While actions like cataloging lines of communication may appear minor, they represent vital initial steps, akin to the early stages of scaling a mountain. For instance, those acquainted with the history of spycraft and hacking, such as the infamous Zimmerman telegram of 1917, understand the value of inventorying physical and logical egress points. Collaboration across sectors and nations is essential in combating sophisticated threats to data privacy within interconnected systems, making such an executive order instrumental because it fosters necessary co-operation and investment.

My take

Election hacking is an explosive topic in American politics and linking it to foreign adversaries will ignite discussions about data privacy until the November 5th elections. Then, it will quietly fade to the backburner against pushback from data brokers and their enterprise customers.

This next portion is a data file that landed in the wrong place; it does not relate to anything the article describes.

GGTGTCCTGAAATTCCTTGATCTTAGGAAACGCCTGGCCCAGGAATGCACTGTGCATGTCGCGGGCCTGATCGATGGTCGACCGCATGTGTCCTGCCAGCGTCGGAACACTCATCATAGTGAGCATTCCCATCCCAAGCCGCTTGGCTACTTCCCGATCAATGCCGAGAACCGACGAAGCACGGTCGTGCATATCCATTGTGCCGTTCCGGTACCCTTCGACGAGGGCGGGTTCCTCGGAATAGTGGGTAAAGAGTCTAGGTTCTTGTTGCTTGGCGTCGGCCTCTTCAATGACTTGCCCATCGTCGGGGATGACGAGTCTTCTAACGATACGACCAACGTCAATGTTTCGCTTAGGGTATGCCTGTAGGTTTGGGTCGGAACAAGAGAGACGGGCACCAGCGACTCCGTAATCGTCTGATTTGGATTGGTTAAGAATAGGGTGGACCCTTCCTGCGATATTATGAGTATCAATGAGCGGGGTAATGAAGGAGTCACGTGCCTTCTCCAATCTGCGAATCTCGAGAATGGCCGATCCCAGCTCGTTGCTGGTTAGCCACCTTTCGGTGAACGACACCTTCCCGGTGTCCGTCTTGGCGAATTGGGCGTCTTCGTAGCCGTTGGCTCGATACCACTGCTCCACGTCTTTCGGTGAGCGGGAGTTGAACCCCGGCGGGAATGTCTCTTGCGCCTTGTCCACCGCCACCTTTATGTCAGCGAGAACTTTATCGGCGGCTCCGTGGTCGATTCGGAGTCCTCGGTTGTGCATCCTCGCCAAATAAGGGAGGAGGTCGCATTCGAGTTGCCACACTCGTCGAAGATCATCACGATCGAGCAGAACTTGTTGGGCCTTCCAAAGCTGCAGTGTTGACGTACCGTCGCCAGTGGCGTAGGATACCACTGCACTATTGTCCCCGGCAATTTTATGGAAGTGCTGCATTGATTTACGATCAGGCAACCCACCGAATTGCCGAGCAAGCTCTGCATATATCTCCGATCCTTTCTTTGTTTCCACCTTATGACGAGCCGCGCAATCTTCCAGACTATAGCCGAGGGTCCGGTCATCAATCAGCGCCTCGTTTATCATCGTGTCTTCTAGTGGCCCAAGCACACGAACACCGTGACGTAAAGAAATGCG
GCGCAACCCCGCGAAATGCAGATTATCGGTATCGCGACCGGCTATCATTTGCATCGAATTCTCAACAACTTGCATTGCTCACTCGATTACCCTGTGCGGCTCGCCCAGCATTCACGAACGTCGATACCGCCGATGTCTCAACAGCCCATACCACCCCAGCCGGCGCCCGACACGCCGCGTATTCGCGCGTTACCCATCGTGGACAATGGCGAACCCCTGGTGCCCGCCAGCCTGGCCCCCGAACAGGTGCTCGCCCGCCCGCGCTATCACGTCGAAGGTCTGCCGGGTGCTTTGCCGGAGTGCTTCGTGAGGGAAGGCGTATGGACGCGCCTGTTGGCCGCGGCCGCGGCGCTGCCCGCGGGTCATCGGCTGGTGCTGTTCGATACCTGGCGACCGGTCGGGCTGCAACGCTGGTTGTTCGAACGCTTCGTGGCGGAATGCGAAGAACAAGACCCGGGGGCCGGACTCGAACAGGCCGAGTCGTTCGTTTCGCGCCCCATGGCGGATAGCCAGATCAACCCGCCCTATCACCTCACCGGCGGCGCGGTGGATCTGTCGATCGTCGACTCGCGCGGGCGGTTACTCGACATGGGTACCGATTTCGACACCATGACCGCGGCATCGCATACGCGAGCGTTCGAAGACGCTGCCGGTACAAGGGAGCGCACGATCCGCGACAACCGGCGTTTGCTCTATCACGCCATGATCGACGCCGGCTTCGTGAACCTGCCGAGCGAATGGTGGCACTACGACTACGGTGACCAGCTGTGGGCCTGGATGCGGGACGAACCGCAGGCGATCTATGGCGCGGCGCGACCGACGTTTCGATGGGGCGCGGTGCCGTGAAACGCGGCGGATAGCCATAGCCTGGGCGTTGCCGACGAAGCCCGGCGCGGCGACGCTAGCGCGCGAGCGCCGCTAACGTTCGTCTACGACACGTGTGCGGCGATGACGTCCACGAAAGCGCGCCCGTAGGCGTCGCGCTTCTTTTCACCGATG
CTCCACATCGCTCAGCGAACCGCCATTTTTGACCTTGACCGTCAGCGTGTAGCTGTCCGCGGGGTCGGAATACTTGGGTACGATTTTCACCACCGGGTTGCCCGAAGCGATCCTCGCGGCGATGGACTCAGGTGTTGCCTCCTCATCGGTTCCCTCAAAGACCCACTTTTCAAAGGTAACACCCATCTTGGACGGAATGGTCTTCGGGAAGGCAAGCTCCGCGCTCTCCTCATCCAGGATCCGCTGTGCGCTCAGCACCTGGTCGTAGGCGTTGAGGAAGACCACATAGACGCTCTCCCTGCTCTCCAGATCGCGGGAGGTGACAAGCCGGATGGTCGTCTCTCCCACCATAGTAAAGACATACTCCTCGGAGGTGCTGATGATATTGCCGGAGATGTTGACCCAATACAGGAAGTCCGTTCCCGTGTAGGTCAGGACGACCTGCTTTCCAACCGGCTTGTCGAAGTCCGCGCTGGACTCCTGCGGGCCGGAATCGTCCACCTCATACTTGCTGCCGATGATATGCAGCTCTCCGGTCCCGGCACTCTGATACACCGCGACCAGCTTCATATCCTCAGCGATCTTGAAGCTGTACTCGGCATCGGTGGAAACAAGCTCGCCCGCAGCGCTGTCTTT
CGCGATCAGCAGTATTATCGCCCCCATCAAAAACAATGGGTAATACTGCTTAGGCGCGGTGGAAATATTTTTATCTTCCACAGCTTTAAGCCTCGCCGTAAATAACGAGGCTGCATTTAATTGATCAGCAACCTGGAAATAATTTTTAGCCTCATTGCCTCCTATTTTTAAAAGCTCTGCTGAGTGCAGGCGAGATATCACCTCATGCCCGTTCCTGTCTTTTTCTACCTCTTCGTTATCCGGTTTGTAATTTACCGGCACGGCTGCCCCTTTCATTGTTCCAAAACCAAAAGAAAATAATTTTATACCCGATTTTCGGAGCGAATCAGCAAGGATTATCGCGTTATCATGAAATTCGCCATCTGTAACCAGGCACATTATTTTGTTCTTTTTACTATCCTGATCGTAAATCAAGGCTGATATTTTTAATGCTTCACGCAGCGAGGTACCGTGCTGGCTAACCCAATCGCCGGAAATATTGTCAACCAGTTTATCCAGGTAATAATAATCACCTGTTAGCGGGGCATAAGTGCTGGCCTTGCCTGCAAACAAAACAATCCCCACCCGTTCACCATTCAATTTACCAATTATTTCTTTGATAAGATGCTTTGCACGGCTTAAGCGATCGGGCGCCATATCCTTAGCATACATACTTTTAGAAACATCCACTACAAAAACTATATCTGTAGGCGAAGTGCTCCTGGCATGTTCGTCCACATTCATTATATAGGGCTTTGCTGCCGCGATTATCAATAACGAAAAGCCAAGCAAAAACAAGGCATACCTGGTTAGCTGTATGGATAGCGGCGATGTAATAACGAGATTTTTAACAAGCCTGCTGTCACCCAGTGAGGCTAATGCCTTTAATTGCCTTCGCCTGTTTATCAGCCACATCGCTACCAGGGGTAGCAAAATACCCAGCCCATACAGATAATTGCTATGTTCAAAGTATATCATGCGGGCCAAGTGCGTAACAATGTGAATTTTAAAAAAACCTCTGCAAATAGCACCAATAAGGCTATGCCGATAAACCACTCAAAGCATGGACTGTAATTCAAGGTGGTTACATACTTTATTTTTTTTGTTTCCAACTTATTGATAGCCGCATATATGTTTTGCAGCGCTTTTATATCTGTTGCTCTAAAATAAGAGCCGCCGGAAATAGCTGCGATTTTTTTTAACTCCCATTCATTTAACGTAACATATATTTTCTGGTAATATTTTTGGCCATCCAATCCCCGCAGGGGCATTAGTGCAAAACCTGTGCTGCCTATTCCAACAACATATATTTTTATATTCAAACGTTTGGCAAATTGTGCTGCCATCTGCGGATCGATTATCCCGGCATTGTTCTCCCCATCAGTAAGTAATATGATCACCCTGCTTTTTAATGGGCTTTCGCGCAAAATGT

Data broker KYC will be argued as too complex, expensive, and a burden on innovation and American competitiveness. As a side effect, the data brokering and processing industry will fuel more sophisticated social engineering attacks on businesses, consumers, and government organizations from foreign adversaries and native hackers. Other “non-adversarial” actors will continue to combine bulk sensitive data and AI innovations to drive “engagement” and sell us things we don’t need to exacerbate the mental health crises at great profit. 

Meaningful change will only come when innovators discover ways to grow faster than privacy laggards by treating sensitive personal data as a valuable tool to #acceleratetrust rather than something to be mined.